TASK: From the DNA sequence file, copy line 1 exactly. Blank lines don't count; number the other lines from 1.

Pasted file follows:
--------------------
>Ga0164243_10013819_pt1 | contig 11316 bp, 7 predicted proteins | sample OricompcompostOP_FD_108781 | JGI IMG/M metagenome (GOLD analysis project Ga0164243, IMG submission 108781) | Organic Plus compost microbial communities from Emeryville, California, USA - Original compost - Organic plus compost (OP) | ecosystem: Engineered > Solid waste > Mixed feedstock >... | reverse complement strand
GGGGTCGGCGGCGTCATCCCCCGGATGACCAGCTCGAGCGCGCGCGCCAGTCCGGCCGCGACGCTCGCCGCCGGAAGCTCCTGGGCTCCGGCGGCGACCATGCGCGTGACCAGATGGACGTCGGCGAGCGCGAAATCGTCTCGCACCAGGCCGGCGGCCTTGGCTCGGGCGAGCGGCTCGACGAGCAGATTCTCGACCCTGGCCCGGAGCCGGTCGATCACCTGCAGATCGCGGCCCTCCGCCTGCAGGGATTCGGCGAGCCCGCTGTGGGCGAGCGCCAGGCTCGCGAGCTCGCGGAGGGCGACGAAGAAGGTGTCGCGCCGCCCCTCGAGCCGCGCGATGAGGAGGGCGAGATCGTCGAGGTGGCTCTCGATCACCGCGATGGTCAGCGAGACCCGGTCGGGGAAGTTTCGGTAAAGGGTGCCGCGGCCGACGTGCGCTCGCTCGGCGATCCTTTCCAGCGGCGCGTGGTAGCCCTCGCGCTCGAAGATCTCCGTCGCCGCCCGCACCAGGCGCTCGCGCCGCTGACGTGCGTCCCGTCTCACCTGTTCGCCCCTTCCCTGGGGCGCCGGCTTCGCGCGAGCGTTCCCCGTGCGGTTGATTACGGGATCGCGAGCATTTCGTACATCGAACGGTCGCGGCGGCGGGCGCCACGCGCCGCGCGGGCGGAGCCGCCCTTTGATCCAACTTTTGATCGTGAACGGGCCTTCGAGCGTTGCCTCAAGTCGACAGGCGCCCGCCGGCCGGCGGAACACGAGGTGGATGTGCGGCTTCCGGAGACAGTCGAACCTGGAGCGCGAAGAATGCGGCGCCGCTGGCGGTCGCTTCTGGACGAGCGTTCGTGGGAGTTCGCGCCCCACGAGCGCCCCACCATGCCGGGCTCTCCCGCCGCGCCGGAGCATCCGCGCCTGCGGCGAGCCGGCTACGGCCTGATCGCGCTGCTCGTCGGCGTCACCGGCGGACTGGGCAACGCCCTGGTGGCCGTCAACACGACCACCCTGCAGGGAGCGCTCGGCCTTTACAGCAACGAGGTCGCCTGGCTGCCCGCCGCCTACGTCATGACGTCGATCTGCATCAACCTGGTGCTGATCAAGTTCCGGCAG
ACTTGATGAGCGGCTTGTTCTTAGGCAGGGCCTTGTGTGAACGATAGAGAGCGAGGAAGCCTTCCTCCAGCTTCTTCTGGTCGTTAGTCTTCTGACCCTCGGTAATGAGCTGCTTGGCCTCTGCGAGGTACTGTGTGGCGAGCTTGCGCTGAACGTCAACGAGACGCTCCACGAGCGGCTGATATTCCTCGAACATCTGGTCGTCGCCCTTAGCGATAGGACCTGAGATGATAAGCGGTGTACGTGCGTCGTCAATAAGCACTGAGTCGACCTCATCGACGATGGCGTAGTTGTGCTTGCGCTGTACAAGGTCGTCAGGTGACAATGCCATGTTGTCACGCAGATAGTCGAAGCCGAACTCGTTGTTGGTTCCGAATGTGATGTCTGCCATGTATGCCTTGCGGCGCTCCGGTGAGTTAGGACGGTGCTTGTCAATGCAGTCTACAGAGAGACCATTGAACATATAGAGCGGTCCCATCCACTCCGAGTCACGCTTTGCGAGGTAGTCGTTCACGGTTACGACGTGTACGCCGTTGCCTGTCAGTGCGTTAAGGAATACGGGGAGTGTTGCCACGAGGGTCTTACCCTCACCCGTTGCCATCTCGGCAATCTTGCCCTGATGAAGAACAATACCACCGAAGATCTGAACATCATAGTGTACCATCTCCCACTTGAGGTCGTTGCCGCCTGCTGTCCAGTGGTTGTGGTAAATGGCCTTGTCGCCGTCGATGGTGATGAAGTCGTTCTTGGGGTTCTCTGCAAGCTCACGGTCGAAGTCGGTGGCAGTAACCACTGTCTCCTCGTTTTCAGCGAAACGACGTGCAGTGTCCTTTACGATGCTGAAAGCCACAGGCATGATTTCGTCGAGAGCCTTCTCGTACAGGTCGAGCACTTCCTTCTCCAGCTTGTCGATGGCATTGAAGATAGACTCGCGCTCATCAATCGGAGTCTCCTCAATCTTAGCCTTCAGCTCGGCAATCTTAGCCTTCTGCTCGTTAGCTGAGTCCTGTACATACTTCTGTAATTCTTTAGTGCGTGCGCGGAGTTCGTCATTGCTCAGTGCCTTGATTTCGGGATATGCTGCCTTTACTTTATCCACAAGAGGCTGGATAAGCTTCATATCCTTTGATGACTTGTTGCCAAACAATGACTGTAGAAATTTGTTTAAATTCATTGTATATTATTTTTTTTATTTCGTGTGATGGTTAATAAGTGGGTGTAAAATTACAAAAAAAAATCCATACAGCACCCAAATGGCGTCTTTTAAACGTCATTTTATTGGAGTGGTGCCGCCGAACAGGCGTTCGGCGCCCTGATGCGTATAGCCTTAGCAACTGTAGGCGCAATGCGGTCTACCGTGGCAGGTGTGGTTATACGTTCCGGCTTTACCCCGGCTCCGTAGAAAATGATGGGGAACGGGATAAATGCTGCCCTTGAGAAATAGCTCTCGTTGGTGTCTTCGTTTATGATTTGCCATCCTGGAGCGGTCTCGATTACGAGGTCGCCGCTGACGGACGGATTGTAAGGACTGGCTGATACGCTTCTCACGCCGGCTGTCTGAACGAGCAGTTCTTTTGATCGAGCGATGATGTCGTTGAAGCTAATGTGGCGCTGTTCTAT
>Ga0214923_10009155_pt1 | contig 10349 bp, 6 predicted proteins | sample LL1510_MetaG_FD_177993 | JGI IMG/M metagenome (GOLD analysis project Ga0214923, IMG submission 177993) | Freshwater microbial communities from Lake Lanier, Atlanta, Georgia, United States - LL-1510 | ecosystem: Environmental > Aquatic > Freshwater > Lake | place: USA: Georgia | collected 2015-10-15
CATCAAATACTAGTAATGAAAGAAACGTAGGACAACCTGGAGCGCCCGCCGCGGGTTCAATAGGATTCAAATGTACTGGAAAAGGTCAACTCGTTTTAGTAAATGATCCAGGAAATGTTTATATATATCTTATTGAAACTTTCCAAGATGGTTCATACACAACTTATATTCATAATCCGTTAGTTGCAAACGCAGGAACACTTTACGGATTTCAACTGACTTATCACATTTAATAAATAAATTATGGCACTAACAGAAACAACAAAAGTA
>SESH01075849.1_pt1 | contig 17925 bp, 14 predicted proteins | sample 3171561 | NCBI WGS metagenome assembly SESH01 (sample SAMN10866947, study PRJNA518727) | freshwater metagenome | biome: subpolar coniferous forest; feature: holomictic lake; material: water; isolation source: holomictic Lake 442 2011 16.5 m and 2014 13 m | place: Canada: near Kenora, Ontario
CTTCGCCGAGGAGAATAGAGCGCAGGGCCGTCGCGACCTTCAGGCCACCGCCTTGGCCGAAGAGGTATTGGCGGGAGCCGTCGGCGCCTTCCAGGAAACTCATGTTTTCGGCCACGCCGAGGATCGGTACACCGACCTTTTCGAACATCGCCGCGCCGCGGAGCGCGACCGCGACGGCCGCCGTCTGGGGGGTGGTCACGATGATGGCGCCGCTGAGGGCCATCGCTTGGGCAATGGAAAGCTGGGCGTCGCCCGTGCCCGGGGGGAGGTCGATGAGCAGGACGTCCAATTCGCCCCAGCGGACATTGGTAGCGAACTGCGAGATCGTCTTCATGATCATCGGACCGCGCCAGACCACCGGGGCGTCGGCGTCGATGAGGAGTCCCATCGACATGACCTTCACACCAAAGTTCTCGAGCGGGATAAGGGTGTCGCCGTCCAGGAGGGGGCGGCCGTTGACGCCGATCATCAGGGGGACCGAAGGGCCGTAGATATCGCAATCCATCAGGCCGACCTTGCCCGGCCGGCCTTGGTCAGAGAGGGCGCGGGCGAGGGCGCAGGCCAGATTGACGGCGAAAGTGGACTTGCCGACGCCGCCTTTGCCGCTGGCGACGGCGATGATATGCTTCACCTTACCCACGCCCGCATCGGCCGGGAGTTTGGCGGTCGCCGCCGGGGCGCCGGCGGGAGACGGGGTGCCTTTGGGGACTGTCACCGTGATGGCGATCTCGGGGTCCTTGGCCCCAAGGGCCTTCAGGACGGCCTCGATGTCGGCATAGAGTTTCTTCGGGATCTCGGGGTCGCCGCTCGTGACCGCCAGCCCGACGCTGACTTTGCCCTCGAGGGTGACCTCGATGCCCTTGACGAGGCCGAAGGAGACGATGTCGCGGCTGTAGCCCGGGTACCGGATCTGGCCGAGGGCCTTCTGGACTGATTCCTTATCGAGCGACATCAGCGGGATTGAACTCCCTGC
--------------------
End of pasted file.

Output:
>Ga0164243_10013819_pt1 | contig 11316 bp, 7 predicted proteins | sample OricompcompostOP_FD_108781 | JGI IMG/M metagenome (GOLD analysis project Ga0164243, IMG submission 108781) | Organic Plus compost microbial communities from Emeryville, California, USA - Original compost - Organic plus compost (OP) | ecosystem: Engineered > Solid waste > Mixed feedstock >... | reverse complement strand